Consider this – you have a perfectly digitized design and you’re ready to go forth with the production. However, your embroiderer tells you that the design isn’t suitable for the hoop size or sewing field on the machine and that nothing can be done until the digitizer makes some changes. One of the first thoughts to enter the mind is that you’re stuck with an amateur. But that’s not always true. Even the most experienced digitizers can have trouble figuring out the sewing field and digitize for the correct hoop size.
What is the difference between a Hoop Size and Sewing Field?
In order to understand the difference between hoop size and sewing field, it’s important to understand what the two terms mean.
A hoop is a frame that holds the fabric in place for the machine to sew on the embroidery. Hooping a garment is necessary to keep it taut, as the stitching action tends to wrinkle up the fabric and ultimately distort the embroidery. The size of a hoop depends on the size of the embroidery and should always be conveyed to the embroidery digitizing professional, unless he/she is also the appointed embroiderer. Hoops are available in square as well as rectangular shapes and come in sizes varying from the standard 6”x6” to 12”x8” and much more.
The sewing field is the area programmed into a machine’s software, beyond which it is not allowed to sew. This sewing area is mostly smaller than where its pantograph can reach and varies immensely from machine to machine. The only exceptions to this limitation are commercial use machines such as Tajima, whose pantograph can continue sewing even beyond the prescribed sewing field.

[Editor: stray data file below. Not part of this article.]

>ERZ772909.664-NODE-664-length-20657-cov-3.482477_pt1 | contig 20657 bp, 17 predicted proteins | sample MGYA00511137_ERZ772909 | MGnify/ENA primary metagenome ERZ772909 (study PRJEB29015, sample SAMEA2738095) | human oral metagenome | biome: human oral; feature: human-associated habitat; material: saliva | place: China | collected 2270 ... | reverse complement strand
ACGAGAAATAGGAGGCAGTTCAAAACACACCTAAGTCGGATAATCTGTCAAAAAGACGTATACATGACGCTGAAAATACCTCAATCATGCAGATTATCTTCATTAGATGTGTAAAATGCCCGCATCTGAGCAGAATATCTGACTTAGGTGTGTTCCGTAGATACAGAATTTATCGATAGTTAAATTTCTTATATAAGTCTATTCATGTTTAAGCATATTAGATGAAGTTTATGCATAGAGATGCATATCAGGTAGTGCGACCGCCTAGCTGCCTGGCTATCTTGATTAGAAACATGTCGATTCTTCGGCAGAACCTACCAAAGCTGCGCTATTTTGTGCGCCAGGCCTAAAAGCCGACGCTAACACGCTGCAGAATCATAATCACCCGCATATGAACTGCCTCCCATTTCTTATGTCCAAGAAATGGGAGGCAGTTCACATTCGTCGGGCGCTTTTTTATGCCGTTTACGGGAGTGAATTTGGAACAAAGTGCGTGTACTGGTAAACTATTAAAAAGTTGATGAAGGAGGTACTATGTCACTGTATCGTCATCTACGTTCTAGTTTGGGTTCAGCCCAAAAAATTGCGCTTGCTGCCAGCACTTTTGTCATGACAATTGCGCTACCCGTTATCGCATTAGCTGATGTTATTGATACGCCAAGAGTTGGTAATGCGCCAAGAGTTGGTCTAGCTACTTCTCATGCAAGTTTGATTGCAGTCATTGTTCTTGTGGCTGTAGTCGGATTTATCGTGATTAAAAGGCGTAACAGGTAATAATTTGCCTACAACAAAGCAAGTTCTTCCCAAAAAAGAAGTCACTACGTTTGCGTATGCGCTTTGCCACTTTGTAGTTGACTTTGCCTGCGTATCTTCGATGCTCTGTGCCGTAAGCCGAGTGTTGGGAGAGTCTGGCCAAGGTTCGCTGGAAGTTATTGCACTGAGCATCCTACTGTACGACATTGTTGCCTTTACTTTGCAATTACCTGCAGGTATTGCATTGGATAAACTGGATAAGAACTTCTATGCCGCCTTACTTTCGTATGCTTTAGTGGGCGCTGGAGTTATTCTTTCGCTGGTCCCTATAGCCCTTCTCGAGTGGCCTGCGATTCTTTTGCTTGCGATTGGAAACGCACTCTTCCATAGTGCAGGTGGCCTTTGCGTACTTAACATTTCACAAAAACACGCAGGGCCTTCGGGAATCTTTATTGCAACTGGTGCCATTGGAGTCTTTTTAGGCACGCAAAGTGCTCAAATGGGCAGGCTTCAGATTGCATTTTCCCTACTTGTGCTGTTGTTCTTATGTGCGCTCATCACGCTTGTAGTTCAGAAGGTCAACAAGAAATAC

Now that you understand what these two terms mean, it becomes quite clear how a digitizer can fail to deliver a design that sews within the hoop, as there’s no way of guessing what the sewing field will be even if they know the size of the hoop.
There are many downsides to not clearly stating the sewing field or type of commercial machine you’re about to use for the stitch out. Firstly, the digitizer could create a design that is too large for the field programmed into the machine, which can lead to partial registration. On the other hand, even if the machine is a Tajima and continues sewing outside the field, the needle could end up hitting the hoop, resulting in needle damage, dysfunction and even complete breakdown of the machine. In such a scenario the digitizer will either have to decrease the size of the design or break down the design into smaller sections.
All of the above make it extremely important to notify your embroidery digitizing professional regarding the hoop size as well as sewing field of the machine right at the beginning, so that he/she can make provisions in advance and avoid any blame games later.
At Powerstitch.com, we offer expert embroidery digitizing services for picture-perfect registration and smooth production runs for all your design needs. With over 8 years of professional expertise, you can count on us for impeccably digitized artwork at the most competitive rates, delivered on time, each time.